(b) at least a sufficient amount of organic solvent to completely dissolve said polymer (a);
(c) about 35 to about 60 parts by weight of silver flake; and
(d) about 5 to about 20 parts by weight of silver chloride.
As stated above, the present invention encompasses the combination of four different components: a polyester or phenoxy thermoplastic polymer or a mixture thereof, a suitable solvent for dissolving that polymer (e.g. dibasic ester solvent or methyl ethyl ketone), silver flake particles and silver chloride particles.
The polyester or phenoxy thermoplastic polymer of the present invention provides a final composition having good electrical resistivity for the composition. The thermoplastic polymers of this invention preferably have a glass transition point of above about 100° F. The glass transition temperature (TG) is the temperature at which a material such as these polymers change from a brittle, vitreous state to a plastic state. More preferably, the glass transition temperature is above about 110° F.
The preferred polyester thermoplastic resin is a linear, high-tensile, aromatic polyester resin such as that sold under the trade designation VITEL PE-222 by Goodyear Tire and Rubber Co. This material is said by its supplier to have a glass transition point of 117° F./47° C. This material has good adhesion to polyester substrates commonly used in the electrode field.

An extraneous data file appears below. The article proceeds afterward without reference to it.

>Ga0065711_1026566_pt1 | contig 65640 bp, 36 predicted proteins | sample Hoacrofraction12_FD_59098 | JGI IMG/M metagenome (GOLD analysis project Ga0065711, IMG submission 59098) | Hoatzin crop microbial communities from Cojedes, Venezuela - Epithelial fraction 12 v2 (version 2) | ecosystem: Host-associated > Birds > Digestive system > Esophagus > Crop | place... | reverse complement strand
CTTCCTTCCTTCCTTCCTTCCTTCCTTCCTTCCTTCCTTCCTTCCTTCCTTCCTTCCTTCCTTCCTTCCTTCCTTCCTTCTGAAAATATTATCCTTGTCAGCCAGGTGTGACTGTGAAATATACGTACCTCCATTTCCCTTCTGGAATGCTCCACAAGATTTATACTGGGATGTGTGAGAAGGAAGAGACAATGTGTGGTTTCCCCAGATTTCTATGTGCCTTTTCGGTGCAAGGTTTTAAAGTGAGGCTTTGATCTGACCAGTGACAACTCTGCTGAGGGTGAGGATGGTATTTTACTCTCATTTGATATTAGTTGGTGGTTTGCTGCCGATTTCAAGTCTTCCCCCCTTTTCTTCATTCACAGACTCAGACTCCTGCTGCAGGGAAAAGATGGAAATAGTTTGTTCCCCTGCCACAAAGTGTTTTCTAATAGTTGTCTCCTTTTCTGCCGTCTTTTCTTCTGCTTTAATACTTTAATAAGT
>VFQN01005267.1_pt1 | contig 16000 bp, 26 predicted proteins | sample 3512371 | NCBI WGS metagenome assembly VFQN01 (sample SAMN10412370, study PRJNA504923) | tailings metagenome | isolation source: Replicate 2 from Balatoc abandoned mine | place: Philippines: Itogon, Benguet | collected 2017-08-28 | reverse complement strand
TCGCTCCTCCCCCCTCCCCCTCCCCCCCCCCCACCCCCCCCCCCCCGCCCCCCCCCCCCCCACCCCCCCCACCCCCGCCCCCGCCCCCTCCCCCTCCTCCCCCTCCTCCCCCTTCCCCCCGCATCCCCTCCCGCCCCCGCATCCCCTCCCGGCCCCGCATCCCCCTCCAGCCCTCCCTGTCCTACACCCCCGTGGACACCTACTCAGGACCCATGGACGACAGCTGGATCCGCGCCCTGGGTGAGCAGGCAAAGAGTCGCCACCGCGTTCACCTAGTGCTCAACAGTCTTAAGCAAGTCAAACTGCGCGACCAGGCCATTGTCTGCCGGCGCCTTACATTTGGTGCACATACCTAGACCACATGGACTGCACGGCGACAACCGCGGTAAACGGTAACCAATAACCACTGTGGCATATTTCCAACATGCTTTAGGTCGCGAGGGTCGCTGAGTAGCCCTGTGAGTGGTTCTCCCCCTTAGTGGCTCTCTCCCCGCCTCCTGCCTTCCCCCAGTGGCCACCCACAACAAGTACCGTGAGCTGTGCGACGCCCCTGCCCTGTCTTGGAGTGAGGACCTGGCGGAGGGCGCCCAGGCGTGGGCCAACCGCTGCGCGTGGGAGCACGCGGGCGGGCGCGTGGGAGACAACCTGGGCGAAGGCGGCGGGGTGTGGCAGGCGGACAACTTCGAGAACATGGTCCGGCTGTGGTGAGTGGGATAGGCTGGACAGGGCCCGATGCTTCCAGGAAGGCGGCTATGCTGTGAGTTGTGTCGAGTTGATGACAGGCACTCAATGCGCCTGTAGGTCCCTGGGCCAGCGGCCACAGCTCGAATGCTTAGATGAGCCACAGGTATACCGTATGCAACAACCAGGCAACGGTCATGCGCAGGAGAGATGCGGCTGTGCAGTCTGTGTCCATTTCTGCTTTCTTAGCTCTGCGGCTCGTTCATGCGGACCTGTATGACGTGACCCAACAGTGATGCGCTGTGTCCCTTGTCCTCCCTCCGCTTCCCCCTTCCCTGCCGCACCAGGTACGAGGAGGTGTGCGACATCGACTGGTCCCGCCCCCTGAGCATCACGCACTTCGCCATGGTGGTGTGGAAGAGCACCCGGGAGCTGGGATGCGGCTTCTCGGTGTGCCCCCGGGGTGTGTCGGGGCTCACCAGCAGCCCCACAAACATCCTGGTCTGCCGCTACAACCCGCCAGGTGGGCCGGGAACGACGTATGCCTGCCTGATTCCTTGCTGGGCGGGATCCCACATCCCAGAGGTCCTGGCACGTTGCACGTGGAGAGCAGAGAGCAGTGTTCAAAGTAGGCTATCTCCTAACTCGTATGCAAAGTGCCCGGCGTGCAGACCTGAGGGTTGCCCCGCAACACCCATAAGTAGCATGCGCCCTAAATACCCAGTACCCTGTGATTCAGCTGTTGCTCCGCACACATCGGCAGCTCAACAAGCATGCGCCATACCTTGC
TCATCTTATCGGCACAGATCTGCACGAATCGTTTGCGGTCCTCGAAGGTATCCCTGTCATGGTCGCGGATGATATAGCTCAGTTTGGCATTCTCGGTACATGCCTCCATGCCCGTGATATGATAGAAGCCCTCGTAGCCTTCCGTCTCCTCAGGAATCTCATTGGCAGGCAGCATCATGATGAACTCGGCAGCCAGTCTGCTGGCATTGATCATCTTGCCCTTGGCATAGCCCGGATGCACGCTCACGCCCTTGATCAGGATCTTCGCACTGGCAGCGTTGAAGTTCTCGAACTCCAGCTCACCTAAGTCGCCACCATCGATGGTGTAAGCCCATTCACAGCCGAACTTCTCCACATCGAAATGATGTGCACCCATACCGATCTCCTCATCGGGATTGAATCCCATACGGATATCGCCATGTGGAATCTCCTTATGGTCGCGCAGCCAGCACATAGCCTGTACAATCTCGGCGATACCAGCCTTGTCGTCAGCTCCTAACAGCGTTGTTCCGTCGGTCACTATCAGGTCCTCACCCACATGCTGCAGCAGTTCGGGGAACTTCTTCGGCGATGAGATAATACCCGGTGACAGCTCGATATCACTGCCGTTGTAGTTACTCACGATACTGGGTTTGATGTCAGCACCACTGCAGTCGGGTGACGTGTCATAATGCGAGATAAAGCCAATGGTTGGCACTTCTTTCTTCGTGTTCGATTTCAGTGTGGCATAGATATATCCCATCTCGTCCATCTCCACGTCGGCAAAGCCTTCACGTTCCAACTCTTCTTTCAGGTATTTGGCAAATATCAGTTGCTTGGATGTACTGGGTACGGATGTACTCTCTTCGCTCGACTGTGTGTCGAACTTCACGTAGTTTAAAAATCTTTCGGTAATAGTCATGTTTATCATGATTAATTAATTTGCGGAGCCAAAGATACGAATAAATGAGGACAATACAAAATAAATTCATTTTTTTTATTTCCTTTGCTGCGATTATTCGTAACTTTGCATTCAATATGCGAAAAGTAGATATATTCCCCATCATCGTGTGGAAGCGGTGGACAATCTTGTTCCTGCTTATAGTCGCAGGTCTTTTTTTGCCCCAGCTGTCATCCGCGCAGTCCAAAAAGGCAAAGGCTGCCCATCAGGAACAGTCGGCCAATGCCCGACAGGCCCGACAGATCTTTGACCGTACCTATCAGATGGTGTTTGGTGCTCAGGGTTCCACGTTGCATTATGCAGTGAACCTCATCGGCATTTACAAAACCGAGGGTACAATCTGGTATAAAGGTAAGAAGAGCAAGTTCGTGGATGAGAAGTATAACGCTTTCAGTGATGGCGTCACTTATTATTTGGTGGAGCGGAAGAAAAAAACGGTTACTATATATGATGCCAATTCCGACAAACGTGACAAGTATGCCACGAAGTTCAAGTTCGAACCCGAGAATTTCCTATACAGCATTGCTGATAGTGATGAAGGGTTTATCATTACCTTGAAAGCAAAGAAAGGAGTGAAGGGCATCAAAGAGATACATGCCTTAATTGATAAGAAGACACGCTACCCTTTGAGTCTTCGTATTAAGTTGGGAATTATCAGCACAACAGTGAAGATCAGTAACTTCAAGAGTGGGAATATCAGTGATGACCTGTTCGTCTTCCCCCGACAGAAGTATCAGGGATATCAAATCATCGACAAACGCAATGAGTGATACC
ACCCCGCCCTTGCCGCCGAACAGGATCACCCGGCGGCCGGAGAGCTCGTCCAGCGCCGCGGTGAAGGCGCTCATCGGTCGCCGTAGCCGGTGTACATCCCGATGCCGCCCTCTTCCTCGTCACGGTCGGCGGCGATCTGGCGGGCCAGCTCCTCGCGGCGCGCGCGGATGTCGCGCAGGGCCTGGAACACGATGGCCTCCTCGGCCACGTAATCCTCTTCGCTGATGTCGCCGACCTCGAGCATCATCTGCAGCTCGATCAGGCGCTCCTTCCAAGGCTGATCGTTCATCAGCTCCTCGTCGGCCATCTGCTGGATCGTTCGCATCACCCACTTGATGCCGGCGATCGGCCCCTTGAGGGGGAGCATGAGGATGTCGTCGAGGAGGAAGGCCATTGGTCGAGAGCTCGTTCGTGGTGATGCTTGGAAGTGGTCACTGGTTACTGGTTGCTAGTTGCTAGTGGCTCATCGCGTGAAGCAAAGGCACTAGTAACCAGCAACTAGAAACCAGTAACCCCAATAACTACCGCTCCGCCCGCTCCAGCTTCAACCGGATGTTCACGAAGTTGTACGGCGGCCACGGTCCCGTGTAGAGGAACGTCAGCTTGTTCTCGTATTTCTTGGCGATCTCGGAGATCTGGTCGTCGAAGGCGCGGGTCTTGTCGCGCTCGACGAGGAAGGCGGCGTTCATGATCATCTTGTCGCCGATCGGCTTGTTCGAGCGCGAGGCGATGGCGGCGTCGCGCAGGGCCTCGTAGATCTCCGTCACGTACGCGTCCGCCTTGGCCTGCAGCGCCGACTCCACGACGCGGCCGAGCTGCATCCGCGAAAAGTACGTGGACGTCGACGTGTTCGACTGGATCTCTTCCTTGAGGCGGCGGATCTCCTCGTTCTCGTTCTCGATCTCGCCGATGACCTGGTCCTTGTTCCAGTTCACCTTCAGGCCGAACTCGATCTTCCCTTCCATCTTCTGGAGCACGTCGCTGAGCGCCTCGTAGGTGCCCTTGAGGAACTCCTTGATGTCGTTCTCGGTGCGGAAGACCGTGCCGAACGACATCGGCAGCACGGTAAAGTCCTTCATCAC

The preferred phenoxy thermoplastic resin is one made from bisphenol-A and epichlorohydrin. The preferred phenoxy resins of the resin invention also do not have terminal, highly reactive epoxy groups and are thermally stable materials with a long shelf life. The most preferred phenoxy resinsare BAKELITE PKHH and PKHC available from Union Carbide Corp. of Danbury, CT. Their glass transition points are both about 100° C. These phenoxy resins also have good adhesion to polyester substrates.
Preferably, the polyester or phenoxy resin is present in about 6 to about 11 parts by weight in the total silver/silver chloride composition. More preferably, this resin is present in about 7 to about 10 parts by weight in the total composition.
Any organic solvent which dissolves the polyester and phenoxy thermoplasticpolymers may be employed in the present composition. Methyl ethyl ketone (MEK) and dibasic ester solvent (DBE) are the preferred solvents for this composition because they quickly dissolve the polyester or phenoxy thermoplastic polymer and have excellent drying speed on the thermal curing conditions employed (i.e. 150° F. to 300° F.) Preferably, the MEK or the DBE is employed in about 25 to about 50 parts, based on total parts (i.e., both volatiles and nonvolatiles), by weight ofthe conductive composition. More preferably, the amount of solvent is from about 28 to about 40 parts by weight in the total composition.